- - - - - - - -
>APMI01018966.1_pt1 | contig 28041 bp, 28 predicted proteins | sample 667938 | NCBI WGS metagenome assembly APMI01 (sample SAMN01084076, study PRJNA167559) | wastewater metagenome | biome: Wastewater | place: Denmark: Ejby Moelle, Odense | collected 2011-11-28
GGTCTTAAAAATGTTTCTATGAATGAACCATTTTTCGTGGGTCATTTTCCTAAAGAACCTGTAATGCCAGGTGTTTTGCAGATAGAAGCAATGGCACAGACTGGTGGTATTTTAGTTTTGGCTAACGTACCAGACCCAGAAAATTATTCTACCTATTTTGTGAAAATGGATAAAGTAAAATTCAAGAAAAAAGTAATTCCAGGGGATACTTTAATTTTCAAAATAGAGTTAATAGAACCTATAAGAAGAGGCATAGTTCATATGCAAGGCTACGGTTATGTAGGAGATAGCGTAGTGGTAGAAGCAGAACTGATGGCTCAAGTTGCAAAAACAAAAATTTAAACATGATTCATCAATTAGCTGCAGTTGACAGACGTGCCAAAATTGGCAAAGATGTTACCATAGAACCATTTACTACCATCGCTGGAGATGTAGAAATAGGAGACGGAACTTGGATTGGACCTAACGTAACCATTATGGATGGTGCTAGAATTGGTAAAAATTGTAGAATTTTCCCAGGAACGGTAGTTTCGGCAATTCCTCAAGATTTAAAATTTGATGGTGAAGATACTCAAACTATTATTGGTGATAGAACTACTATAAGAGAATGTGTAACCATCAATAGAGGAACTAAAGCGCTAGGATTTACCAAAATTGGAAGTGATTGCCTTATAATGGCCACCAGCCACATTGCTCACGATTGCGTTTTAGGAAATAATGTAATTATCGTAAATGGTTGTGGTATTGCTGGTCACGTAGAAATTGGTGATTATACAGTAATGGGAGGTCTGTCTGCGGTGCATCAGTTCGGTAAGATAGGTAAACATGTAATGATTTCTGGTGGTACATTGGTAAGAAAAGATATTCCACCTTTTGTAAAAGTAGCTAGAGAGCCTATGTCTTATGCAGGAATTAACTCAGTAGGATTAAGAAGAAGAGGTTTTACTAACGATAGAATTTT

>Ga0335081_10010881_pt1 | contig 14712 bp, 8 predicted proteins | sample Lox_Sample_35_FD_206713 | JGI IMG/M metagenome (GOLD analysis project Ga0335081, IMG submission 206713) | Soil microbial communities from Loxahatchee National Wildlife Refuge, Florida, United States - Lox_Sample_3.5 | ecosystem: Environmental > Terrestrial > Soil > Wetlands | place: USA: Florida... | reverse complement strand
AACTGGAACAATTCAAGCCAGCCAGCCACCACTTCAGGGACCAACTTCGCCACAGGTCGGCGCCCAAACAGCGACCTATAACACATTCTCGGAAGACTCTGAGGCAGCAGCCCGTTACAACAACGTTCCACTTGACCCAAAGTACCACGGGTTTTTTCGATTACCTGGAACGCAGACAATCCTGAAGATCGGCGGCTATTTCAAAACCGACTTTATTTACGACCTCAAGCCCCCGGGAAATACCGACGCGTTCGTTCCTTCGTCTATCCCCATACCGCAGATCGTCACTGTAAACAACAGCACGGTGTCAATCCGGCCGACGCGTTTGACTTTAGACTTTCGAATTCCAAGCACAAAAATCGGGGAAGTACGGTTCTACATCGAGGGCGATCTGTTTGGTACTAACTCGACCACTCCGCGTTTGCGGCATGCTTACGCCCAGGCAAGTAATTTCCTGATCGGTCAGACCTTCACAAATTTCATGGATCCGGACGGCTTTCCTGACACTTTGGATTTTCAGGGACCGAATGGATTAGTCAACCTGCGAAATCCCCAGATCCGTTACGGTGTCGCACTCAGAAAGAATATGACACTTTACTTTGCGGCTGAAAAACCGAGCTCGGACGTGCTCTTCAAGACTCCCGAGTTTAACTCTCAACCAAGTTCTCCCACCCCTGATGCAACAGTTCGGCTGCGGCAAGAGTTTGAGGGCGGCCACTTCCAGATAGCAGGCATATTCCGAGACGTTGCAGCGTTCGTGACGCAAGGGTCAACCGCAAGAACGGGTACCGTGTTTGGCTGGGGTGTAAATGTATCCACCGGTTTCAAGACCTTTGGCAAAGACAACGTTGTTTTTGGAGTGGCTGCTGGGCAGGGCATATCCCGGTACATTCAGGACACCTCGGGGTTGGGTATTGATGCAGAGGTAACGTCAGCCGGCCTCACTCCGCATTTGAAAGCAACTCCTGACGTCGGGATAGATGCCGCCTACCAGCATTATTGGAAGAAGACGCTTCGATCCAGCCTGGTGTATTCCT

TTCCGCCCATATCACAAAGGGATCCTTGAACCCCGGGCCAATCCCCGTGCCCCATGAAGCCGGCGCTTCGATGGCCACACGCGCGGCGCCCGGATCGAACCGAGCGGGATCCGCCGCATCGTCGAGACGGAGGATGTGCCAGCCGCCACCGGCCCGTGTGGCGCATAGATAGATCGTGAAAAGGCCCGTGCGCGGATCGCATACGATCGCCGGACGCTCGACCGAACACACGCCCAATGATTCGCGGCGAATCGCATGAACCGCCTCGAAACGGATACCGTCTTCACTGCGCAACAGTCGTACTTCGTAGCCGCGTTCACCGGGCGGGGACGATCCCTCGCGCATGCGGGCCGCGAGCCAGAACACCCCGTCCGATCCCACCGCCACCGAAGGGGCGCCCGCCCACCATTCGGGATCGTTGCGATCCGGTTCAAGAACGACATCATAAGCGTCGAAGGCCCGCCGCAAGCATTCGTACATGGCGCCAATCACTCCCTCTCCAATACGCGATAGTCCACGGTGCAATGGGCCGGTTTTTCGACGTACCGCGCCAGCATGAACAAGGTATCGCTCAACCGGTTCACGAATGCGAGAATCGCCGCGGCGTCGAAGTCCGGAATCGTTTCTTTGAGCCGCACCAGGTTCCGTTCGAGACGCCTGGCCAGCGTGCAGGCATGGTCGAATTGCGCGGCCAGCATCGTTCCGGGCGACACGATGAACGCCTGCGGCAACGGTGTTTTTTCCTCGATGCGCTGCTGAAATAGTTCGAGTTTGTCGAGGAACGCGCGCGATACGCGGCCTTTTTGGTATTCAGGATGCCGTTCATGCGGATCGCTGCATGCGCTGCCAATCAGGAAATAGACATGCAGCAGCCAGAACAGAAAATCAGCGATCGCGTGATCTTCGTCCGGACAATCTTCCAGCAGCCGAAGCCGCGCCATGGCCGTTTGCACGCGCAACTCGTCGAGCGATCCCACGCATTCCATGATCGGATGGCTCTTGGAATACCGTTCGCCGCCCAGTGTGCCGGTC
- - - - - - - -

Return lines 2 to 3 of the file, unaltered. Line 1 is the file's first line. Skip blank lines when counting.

GGTCTTAAAAATGTTTCTATGAATGAACCATTTTTCGTGGGTCATTTTCCTAAAGAACCTGTAATGCCAGGTGTTTTGCAGATAGAAGCAATGGCACAGACTGGTGGTATTTTAGTTTTGGCTAACGTACCAGACCCAGAAAATTATTCTACCTATTTTGTGAAAATGGATAAAGTAAAATTCAAGAAAAAAGTAATTCCAGGGGATACTTTAATTTTCAAAATAGAGTTAATAGAACCTATAAGAAGAGGCATAGTTCATATGCAAGGCTACGGTTATGTAGGAGATAGCGTAGTGGTAGAAGCAGAACTGATGGCTCAAGTTGCAAAAACAAAAATTTAAACATGATTCATCAATTAGCTGCAGTTGACAGACGTGCCAAAATTGGCAAAGATGTTACCATAGAACCATTTACTACCATCGCTGGAGATGTAGAAATAGGAGACGGAACTTGGATTGGACCTAACGTAACCATTATGGATGGTGCTAGAATTGGTAAAAATTGTAGAATTTTCCCAGGAACGGTAGTTTCGGCAATTCCTCAAGATTTAAAATTTGATGGTGAAGATACTCAAACTATTATTGGTGATAGAACTACTATAAGAGAATGTGTAACCATCAATAGAGGAACTAAAGCGCTAGGATTTACCAAAATTGGAAGTGATTGCCTTATAATGGCCACCAGCCACATTGCTCACGATTGCGTTTTAGGAAATAATGTAATTATCGTAAATGGTTGTGGTATTGCTGGTCACGTAGAAATTGGTGATTATACAGTAATGGGAGGTCTGTCTGCGGTGCATCAGTTCGGTAAGATAGGTAAACATGTAATGATTTCTGGTGGTACATTGGTAAGAAAAGATATTCCACCTTTTGTAAAAGTAGCTAGAGAGCCTATGTCTTATGCAGGAATTAACTCAGTAGGATTAAGAAGAAGAGGTTTTACTAACGATAGAATTTT

>Ga0335081_10010881_pt1 | contig 14712 bp, 8 predicted proteins | sample Lox_Sample_35_FD_206713 | JGI IMG/M metagenome (GOLD analysis project Ga0335081, IMG submission 206713) | Soil microbial communities from Loxahatchee National Wildlife Refuge, Florida, United States - Lox_Sample_3.5 | ecosystem: Environmental > Terrestrial > Soil > Wetlands | place: USA: Florida... | reverse complement strand